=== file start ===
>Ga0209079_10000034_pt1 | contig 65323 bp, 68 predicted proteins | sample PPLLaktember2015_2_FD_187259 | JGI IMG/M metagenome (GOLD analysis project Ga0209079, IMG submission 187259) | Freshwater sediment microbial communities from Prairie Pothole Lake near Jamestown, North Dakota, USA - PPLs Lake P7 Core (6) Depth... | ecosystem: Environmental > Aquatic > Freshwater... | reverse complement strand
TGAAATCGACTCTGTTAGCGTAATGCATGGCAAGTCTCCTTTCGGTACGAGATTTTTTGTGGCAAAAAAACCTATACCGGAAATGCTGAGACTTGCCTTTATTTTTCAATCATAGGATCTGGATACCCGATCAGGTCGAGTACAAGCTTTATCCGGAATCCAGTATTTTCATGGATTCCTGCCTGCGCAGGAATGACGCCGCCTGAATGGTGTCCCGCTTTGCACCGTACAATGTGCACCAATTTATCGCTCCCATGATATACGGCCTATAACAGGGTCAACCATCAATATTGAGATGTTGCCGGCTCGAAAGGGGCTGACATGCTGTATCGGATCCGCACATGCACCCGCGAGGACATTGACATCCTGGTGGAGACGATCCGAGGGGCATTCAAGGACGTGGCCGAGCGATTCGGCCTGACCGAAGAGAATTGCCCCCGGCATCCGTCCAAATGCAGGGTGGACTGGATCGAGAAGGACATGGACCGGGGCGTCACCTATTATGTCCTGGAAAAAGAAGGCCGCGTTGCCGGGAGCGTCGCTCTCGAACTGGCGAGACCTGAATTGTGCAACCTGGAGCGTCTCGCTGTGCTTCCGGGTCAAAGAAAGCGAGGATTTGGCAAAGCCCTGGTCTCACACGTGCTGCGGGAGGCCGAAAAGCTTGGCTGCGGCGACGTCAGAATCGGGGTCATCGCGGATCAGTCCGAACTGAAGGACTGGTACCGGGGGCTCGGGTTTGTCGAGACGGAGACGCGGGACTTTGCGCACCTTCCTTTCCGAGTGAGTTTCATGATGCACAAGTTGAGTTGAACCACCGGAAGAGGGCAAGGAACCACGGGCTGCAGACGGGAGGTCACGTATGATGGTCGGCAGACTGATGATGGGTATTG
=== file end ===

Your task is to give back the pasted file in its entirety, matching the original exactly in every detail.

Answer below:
>Ga0209079_10000034_pt1 | contig 65323 bp, 68 predicted proteins | sample PPLLaktember2015_2_FD_187259 | JGI IMG/M metagenome (GOLD analysis project Ga0209079, IMG submission 187259) | Freshwater sediment microbial communities from Prairie Pothole Lake near Jamestown, North Dakota, USA - PPLs Lake P7 Core (6) Depth... | ecosystem: Environmental > Aquatic > Freshwater... | reverse complement strand
TGAAATCGACTCTGTTAGCGTAATGCATGGCAAGTCTCCTTTCGGTACGAGATTTTTTGTGGCAAAAAAACCTATACCGGAAATGCTGAGACTTGCCTTTATTTTTCAATCATAGGATCTGGATACCCGATCAGGTCGAGTACAAGCTTTATCCGGAATCCAGTATTTTCATGGATTCCTGCCTGCGCAGGAATGACGCCGCCTGAATGGTGTCCCGCTTTGCACCGTACAATGTGCACCAATTTATCGCTCCCATGATATACGGCCTATAACAGGGTCAACCATCAATATTGAGATGTTGCCGGCTCGAAAGGGGCTGACATGCTGTATCGGATCCGCACATGCACCCGCGAGGACATTGACATCCTGGTGGAGACGATCCGAGGGGCATTCAAGGACGTGGCCGAGCGATTCGGCCTGACCGAAGAGAATTGCCCCCGGCATCCGTCCAAATGCAGGGTGGACTGGATCGAGAAGGACATGGACCGGGGCGTCACCTATTATGTCCTGGAAAAAGAAGGCCGCGTTGCCGGGAGCGTCGCTCTCGAACTGGCGAGACCTGAATTGTGCAACCTGGAGCGTCTCGCTGTGCTTCCGGGTCAAAGAAAGCGAGGATTTGGCAAAGCCCTGGTCTCACACGTGCTGCGGGAGGCCGAAAAGCTTGGCTGCGGCGACGTCAGAATCGGGGTCATCGCGGATCAGTCCGAACTGAAGGACTGGTACCGGGGGCTCGGGTTTGTCGAGACGGAGACGCGGGACTTTGCGCACCTTCCTTTCCGAGTGAGTTTCATGATGCACAAGTTGAGTTGAACCACCGGAAGAGGGCAAGGAACCACGGGCTGCAGACGGGAGGTCACGTATGATGGTCGGCAGACTGATGATGGGTATTG